Germany's high court today has upheld the country's law governing genetically modified (GM) crops. The law, originally passed in 2004 and modified slightly in 2008, holds farmers—and researchers—who plant GM crops liable for any pollen that escapes to neighbors' fields and makes any crops contaminated this way unmarketable as GM-free. It also requires a buffer zone between GM and conventional crops, and it mandates a public database that includes the locations of all GM plantings.
The German state of Saxony-Anhalt challenged the law's compatibility with Germany's Basic Law (the country's constitution), claiming it unduly limited farmers' "professional freedom," and that the database was an invitation to anti-GM activists to destroy crops. It also argued that the law turned any field trials of GM crops into an "incalculable economic risk" for seed companies.
But the national high court's ruling came down firmly on the side of the law's restrictions. "With the possibility to deliberately make changes in the genome, genetic engineering influences the elementary structures of life," the court wrote. "The consequences of such interventions can be, if any, difficult to undo."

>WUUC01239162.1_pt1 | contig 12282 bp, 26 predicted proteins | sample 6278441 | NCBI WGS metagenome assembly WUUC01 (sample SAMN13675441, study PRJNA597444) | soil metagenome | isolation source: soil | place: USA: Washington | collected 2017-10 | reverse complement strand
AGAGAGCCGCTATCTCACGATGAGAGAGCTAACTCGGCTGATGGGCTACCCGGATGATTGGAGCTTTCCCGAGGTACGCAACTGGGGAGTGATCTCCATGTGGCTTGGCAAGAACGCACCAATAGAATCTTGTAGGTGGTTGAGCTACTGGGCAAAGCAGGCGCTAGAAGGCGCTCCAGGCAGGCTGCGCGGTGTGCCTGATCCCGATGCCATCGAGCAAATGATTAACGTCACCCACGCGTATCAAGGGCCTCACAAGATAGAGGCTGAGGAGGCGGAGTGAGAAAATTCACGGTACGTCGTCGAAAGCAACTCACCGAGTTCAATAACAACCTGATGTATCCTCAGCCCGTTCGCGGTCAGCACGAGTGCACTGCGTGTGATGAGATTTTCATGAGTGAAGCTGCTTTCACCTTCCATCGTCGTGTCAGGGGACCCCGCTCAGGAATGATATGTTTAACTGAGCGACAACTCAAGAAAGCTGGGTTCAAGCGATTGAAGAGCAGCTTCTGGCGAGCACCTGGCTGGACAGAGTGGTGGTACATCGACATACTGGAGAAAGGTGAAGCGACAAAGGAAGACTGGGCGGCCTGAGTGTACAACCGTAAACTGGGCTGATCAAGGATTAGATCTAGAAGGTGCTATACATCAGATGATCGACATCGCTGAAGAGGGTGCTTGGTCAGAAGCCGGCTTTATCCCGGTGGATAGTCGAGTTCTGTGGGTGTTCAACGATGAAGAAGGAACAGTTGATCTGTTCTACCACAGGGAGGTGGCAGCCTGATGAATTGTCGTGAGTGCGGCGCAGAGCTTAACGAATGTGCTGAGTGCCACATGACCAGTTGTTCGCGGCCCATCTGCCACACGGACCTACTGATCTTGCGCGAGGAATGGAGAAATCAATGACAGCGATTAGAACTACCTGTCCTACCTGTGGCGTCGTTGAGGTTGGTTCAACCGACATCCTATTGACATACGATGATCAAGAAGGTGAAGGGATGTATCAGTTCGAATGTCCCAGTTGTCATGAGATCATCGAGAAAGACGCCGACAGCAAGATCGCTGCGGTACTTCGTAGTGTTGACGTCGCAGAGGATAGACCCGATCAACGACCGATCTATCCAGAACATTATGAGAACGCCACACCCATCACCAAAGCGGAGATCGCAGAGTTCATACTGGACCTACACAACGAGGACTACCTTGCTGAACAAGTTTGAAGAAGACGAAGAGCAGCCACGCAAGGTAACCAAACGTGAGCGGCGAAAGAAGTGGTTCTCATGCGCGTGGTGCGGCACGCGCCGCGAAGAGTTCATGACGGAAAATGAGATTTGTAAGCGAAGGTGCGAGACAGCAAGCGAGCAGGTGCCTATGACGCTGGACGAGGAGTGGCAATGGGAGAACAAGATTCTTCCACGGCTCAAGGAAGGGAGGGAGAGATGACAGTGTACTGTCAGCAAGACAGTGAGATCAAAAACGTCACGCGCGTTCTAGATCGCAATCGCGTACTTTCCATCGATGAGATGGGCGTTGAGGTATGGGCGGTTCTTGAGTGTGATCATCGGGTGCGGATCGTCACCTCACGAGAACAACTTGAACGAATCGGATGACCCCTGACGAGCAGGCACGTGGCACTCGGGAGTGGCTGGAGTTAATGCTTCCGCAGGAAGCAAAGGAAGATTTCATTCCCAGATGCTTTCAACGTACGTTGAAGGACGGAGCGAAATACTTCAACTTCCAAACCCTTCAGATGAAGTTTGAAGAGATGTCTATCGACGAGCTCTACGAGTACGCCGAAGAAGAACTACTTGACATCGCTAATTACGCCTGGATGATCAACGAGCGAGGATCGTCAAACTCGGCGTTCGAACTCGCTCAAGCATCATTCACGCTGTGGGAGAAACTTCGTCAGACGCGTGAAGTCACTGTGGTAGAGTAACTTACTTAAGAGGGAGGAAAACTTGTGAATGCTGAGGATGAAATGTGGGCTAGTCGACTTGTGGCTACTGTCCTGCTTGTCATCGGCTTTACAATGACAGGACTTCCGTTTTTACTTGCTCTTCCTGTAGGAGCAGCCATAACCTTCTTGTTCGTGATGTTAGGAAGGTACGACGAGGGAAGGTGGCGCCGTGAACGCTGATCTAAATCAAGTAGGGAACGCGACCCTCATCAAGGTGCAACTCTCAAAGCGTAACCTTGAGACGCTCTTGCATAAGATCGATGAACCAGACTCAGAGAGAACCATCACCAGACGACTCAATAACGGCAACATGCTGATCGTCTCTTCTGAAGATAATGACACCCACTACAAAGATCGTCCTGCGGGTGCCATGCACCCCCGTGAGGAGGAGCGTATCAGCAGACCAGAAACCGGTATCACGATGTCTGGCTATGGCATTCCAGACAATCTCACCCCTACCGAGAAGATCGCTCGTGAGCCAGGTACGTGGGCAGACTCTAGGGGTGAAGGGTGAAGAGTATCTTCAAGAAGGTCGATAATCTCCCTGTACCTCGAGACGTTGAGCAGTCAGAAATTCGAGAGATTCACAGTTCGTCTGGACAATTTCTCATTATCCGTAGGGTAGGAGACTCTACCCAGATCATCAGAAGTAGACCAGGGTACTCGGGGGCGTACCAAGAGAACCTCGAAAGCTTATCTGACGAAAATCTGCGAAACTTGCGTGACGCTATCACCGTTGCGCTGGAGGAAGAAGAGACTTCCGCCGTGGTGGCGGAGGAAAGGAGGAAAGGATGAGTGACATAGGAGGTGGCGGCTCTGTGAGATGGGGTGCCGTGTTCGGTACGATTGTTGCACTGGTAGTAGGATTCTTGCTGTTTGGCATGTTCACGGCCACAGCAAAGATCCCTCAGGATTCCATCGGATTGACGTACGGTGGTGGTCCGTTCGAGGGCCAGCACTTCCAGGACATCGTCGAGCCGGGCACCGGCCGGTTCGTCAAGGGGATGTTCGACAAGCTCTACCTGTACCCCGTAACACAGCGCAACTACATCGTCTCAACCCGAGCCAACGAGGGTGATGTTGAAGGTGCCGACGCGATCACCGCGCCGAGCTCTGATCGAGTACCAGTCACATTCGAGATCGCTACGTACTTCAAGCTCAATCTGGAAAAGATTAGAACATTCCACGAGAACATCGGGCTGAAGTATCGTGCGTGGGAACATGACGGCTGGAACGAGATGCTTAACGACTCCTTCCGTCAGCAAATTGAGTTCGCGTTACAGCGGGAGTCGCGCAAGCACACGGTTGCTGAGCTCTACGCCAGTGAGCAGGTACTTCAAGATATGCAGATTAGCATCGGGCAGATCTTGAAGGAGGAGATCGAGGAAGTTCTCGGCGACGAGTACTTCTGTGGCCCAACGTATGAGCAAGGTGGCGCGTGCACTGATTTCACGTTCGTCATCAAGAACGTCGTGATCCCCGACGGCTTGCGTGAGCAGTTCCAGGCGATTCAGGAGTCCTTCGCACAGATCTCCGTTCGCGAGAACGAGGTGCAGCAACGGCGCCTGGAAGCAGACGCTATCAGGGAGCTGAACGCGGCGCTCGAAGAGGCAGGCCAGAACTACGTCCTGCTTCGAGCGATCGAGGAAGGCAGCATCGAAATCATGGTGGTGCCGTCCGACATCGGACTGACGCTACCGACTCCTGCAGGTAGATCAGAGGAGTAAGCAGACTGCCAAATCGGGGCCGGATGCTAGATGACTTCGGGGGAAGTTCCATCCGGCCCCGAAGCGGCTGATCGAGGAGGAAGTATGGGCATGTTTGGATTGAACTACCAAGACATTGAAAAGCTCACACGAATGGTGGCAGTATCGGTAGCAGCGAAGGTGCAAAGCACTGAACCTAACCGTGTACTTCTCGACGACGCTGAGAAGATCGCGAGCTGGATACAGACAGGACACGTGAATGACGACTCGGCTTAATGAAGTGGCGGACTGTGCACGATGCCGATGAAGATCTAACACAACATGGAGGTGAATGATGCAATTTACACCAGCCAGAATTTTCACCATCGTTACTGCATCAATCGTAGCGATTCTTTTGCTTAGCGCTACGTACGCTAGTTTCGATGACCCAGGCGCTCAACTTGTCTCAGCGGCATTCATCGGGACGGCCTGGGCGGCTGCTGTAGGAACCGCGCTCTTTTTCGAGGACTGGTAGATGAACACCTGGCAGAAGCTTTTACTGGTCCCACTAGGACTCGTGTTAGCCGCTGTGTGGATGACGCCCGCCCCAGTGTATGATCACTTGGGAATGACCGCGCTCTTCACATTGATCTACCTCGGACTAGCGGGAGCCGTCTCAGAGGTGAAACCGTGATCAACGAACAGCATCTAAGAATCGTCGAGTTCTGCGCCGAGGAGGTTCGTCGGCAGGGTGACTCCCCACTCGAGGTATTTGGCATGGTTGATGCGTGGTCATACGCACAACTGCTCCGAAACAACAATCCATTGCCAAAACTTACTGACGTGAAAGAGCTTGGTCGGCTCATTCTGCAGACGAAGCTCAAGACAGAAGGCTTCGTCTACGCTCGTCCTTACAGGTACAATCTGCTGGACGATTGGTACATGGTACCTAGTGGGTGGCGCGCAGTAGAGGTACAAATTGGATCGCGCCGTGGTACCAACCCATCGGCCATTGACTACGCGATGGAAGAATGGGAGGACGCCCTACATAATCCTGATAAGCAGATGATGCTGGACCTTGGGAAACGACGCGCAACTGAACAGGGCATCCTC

The court seems to consider GM crops an unfinished experiment. "In view of science's still unfinished assessment of the long-term consequences of the use of genetic engineering, the legislature has a special duty to be careful and to consider Article 20a, which includes responsibility to future generations and protecting the natural environment," the court wrote. Article 20a is an article in Germany's Basic Law, added in 1994, that declares that the state "shall protect the natural bases of life." Today's ruling is the first time the high court has referred to the article in a decision.